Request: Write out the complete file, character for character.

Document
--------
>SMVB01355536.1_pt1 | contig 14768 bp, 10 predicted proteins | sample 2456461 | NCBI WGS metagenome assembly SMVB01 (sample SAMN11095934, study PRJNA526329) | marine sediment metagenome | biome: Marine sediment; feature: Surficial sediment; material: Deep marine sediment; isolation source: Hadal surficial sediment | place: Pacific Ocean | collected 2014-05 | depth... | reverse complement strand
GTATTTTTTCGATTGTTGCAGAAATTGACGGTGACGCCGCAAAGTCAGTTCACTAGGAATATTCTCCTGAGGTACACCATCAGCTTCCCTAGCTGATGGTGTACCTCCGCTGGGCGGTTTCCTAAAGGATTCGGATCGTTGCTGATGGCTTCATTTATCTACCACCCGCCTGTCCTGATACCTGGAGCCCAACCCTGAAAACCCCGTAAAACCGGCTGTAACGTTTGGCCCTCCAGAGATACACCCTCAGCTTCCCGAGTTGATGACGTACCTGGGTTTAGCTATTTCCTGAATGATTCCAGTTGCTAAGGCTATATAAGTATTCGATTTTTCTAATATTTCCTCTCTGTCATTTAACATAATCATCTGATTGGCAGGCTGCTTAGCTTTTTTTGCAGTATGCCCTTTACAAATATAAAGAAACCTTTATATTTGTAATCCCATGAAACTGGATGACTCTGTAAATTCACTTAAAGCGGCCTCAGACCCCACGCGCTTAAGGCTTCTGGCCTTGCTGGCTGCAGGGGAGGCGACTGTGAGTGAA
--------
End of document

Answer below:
>SMVB01355536.1_pt1 | contig 14768 bp, 10 predicted proteins | sample 2456461 | NCBI WGS metagenome assembly SMVB01 (sample SAMN11095934, study PRJNA526329) | marine sediment metagenome | biome: Marine sediment; feature: Surficial sediment; material: Deep marine sediment; isolation source: Hadal surficial sediment | place: Pacific Ocean | collected 2014-05 | depth... | reverse complement strand
GTATTTTTTCGATTGTTGCAGAAATTGACGGTGACGCCGCAAAGTCAGTTCACTAGGAATATTCTCCTGAGGTACACCATCAGCTTCCCTAGCTGATGGTGTACCTCCGCTGGGCGGTTTCCTAAAGGATTCGGATCGTTGCTGATGGCTTCATTTATCTACCACCCGCCTGTCCTGATACCTGGAGCCCAACCCTGAAAACCCCGTAAAACCGGCTGTAACGTTTGGCCCTCCAGAGATACACCCTCAGCTTCCCGAGTTGATGACGTACCTGGGTTTAGCTATTTCCTGAATGATTCCAGTTGCTAAGGCTATATAAGTATTCGATTTTTCTAATATTTCCTCTCTGTCATTTAACATAATCATCTGATTGGCAGGCTGCTTAGCTTTTTTTGCAGTATGCCCTTTACAAATATAAAGAAACCTTTATATTTGTAATCCCATGAAACTGGATGACTCTGTAAATTCACTTAAAGCGGCCTCAGACCCCACGCGCTTAAGGCTTCTGGCCTTGCTGGCTGCAGGGGAGGCGACTGTGAGTGAA